We have to sympathize with the perplexed young soul, pondering an eternal future and seeking a safer route, who is vaguely instructed: “My dear friend, in your heart of hearts, ask yourself if God is not calling you.” The anxious reader of such advice is sent out on a scavenger hunt for a divine communication. His search is bound to be futile. He is not sure, and neither am I, exactly what one’s “heart of hearts” is. He does not know where to look, or, for that matter, what to look for. What is this “call?” How do you get it? And how do you know when you have it? (4-5, 7, 8)
Butler’s observation on the degradation of spiritual advice in these matters eventually delves deeper into St. Thomas Aquinas and the Church Fathers, and there is a great deal of eye-rolling at the scrupulosity of spiritual directors who demand that young people spend months or years asking God and themselves if they “have a vocation.” The solution is actually quite simple: we are all called (vocare) to observe the counsels, but all required to observe the commands. A calling is not a command, and never can be. Not all can make themselves eunuchs for the sake of the Kingdom. Not all can live without the marriage bed. Not all can submit their will entirely to another. The desire to live the religious life of the three counsels is not one to be excessively deliberated over—“In fact, [St. Thomas] says, don’t seek advice except from those who will encourage you!” (26)—and one desirous of this life should simply seek out the nearest monastery and begin to live the counsels as much as possible until he is accepted into an order. Those who know their own weakness, whether by birth or because of the long-term effects of past sin, should not scruple about marrying or otherwise finding an alternative to a life dedicated solely to the good of the Church.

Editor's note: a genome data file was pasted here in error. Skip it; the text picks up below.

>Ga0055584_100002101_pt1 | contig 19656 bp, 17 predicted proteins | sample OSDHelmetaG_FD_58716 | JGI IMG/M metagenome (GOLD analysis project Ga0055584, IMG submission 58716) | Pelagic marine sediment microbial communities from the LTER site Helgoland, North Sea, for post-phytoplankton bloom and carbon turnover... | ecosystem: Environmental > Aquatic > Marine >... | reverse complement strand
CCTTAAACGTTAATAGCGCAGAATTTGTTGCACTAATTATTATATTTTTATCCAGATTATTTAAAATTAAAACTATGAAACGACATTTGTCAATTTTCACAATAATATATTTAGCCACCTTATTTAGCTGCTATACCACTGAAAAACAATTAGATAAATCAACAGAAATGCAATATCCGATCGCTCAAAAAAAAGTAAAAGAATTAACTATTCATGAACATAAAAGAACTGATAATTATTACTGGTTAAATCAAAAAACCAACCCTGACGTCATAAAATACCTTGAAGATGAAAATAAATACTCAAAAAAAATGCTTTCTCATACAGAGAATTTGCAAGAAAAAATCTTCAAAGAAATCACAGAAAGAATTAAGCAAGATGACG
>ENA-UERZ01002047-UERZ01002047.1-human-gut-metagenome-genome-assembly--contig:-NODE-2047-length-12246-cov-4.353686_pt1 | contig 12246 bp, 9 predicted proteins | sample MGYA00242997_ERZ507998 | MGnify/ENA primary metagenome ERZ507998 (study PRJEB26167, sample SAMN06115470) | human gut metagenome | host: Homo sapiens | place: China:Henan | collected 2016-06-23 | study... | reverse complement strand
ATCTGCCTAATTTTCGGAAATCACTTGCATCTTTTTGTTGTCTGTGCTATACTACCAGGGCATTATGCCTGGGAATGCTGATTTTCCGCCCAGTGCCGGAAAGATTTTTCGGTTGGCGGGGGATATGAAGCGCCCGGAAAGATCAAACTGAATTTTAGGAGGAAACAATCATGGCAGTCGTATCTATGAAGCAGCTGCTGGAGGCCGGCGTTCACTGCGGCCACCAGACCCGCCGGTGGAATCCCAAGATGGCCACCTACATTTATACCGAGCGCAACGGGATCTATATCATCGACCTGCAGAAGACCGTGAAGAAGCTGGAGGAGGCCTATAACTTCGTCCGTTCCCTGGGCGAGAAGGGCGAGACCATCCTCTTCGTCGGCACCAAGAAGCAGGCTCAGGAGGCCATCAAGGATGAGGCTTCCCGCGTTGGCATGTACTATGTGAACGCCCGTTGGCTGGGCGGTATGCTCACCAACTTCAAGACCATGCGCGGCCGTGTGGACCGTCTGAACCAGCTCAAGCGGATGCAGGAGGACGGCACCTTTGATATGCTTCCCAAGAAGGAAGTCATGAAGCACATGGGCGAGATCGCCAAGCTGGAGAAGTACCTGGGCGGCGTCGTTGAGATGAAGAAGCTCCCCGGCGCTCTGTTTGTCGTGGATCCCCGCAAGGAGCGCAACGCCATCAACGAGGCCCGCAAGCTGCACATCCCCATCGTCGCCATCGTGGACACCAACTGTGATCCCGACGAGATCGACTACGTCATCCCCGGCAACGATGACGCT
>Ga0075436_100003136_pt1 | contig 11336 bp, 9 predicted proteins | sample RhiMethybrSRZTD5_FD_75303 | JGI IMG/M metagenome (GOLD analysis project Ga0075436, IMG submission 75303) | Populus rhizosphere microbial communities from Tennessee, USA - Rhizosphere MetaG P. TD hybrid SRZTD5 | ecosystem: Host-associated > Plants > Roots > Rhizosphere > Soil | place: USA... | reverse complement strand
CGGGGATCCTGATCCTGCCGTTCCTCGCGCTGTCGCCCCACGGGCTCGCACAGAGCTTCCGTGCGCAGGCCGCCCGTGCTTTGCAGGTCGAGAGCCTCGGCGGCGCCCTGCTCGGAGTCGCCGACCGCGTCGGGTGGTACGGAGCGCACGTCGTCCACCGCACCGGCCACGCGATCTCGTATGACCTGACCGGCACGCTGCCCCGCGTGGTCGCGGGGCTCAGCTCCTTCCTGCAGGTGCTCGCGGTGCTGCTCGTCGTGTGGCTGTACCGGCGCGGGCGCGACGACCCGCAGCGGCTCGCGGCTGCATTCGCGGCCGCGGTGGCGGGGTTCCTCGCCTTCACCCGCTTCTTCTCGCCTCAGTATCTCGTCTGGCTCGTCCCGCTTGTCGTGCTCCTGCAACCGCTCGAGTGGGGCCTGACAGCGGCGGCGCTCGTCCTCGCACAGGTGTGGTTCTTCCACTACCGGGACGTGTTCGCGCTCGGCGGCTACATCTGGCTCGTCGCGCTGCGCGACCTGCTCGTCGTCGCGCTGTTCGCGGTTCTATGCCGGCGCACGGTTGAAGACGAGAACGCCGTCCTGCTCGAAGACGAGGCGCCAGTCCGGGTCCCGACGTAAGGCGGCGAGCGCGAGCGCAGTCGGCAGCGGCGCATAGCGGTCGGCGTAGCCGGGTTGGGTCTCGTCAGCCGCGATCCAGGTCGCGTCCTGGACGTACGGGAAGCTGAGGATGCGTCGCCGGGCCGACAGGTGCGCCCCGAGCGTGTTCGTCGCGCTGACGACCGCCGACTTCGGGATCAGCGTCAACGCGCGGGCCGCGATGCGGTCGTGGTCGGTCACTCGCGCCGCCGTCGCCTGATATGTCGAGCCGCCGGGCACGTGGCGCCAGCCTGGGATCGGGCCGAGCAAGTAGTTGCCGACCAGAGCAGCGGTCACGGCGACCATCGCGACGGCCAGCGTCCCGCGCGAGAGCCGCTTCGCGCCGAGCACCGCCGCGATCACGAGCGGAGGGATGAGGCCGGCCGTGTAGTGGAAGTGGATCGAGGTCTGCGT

The term “vocation” in ecclesiastical usage “more directly and properly applies to the divine selection of candidates to the priesthood,” but only in the sense that the candidate for ordination is called by the bishop, “for there is no directly revealed call [from God] to certain individuals to the priesthood, except in extraordinary cases like that of St. Paul” (155).
For my own part, I lost interest in the priesthood during the abuse scandal revelations, and in the religious life after my first exposure to the rapping Franciscans (I imagine this was similar to a person forever swearing off marriage after accidentally seeing his grandparents engage in adult activities). There is little to love in the religious life as it is lived today, aside from the occasional pockets of stubborn traditionalism, and the priesthood is faring much worse. We are ripe for a modern-day Rabelais to satirize our ecclesiastical state.
Mr. Grump and his Little Lady left the Café with concern for our newly-secularized friend, but with some hope that she would still pursue the counsels. The poor judgment of postulant directors notwithstanding, the practice of the counsels is not meant to be easily abandoned by those who earnestly desire it. As Fr. Butler writes elsewhere in his book,
The only impediment to entering religious life considered by St. Jerome was the physical obstacle of a father lying prostrate across the threshold to prevent a child from entering the cloister; and in this case, St. Jerome advised stepping over him to fulfill this holy resolve and get to the convent. (26)